Flinders petrie dating system
I was already in archaeology by nature." [Petrie 1932, p.10] tonehenge and Giza After surveying British prehistoric monuments in his teenage years (commencing with the late Romano-British 'British Camp' that lay within yards of his family home in Charlton) in attempts to understand their geometry (at 19 tackling ] Petrie's published report of this triangulation survey, and his analysis of the architecture of Giza therein, was exemplary in its methodology and accuracy, and still provides much of the basic data regarding the pyramid plateau to this day.On that visit he was appalled by the rate of destruction of monuments (some listed in guidebooks had been worn away completely since then) and mummies.
I’m sure I know what she would think now, or at least speculate gleefully about.
and while she knew he was buried (mostly) in Jerusalem, she didn’t know all the peculiar details. I only found out some of them literally two days ago, doing some reading on this year’s gathering at Sir Flinder’s grave in the Presbyterian Cemetery. The doctors in Jerusalem duly decapitated the great man at his death and stored his head in a jar. It’s not on display, but is available for viewing if one makes an advance request.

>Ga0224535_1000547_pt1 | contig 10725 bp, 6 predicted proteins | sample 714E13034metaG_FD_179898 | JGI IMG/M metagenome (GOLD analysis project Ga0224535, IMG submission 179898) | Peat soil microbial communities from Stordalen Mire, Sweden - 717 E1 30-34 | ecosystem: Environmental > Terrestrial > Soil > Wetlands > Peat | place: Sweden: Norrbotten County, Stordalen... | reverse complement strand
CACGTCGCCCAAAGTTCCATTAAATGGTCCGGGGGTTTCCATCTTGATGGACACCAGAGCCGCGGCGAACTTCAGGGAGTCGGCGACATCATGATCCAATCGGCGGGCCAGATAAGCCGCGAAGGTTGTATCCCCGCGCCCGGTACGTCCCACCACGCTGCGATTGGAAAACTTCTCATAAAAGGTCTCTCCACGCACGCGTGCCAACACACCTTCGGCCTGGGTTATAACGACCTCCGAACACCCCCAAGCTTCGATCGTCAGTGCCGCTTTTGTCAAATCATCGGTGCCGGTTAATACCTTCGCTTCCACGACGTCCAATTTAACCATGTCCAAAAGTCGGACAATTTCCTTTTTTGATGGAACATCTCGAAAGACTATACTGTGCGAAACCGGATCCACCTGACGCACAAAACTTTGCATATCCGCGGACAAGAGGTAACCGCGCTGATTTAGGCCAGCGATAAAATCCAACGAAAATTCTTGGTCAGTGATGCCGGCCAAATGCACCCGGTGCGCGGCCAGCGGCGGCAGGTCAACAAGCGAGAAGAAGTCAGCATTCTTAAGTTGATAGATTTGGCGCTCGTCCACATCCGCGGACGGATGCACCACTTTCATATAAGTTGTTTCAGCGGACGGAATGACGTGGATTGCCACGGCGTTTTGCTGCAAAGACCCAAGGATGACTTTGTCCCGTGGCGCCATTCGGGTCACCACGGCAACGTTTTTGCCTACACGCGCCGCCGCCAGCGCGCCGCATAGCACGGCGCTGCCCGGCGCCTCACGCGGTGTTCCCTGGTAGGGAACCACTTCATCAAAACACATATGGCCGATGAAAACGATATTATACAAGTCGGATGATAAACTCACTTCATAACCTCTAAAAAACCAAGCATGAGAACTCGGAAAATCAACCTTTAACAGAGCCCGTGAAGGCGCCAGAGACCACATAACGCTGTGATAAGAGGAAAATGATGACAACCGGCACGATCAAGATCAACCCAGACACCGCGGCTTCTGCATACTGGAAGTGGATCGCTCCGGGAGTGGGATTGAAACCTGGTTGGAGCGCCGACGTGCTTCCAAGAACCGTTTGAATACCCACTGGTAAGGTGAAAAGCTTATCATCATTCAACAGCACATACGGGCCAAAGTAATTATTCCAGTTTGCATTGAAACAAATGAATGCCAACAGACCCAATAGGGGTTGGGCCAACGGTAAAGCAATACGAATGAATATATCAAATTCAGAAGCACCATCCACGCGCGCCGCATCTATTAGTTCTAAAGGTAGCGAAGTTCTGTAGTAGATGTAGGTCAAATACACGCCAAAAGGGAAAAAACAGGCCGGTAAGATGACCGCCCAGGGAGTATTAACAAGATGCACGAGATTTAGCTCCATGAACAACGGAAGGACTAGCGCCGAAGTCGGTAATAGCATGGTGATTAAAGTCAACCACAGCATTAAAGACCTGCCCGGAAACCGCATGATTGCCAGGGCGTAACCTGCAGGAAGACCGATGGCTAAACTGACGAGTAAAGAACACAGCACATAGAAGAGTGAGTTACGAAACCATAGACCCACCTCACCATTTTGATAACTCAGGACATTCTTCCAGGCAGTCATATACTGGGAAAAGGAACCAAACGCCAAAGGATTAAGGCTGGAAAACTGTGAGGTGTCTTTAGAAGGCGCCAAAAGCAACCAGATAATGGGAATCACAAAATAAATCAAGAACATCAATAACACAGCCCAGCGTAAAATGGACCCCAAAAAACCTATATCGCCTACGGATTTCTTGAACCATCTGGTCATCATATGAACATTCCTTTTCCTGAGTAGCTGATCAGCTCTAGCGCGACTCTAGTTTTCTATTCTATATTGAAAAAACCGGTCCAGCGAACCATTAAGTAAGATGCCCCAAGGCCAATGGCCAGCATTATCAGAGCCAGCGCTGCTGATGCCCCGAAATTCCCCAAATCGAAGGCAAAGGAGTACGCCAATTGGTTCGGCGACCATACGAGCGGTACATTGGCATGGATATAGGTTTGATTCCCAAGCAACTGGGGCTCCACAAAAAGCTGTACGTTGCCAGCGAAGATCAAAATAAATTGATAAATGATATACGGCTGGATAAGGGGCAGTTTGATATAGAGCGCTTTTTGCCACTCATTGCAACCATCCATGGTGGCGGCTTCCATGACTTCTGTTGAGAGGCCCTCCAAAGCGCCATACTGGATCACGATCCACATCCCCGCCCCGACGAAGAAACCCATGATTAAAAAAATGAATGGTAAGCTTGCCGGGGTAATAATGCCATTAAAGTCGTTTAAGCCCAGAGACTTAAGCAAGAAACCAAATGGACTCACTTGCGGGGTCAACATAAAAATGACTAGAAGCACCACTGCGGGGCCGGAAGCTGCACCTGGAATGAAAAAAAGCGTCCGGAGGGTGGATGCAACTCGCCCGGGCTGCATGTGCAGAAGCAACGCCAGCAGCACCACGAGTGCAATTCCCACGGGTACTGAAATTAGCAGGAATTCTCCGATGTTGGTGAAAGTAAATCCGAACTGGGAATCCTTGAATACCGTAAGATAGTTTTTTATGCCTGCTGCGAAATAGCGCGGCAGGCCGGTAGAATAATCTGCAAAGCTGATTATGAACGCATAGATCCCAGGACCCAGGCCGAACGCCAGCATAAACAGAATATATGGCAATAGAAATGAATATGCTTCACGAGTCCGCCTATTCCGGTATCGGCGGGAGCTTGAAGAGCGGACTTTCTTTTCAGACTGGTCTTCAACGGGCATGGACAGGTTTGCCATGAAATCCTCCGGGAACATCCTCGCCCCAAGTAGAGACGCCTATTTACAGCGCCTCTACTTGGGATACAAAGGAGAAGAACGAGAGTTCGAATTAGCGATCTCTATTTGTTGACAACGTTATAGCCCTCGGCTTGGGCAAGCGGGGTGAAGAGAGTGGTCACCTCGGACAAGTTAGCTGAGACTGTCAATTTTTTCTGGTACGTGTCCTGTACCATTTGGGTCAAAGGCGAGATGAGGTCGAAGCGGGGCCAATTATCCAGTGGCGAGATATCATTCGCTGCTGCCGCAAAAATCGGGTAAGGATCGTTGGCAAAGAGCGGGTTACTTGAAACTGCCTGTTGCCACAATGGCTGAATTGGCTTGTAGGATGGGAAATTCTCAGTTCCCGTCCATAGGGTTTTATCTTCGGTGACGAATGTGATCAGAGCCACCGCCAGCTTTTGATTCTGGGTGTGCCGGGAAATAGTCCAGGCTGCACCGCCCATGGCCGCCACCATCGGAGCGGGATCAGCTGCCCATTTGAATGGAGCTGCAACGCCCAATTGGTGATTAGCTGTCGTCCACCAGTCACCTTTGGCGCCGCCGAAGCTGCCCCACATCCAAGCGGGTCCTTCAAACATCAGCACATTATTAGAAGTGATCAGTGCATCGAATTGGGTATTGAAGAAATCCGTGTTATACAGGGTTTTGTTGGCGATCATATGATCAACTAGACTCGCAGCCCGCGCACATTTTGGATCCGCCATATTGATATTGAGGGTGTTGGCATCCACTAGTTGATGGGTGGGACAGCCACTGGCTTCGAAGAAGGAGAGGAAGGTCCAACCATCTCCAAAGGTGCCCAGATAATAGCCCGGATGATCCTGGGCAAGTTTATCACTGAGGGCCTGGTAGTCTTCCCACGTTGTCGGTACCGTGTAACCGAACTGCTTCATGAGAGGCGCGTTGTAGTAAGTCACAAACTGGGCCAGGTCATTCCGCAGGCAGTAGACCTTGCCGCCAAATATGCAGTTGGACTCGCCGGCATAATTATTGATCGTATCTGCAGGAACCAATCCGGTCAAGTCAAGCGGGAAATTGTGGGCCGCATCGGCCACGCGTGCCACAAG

It was the 70th anniversary, you know, on July 28th. But then, a number of problems arose – two world wars, various types of troublesome Germans and Italians roaming Africa, poor postal systems, bad glue on the identifying label … Identification was finally made in 1989 by noting a scar over the right eye; however, various people familiar with him have stated that the features are not his.
Believe me, the real details of Flinders Petrie were every bit as weird as the ones Kage manufactured.
As an archeologist, Flinders pretty much invented stratigraphy: the art of mapping the layers in an archeological dig, and so dating the finds by their relationship to geology and one another.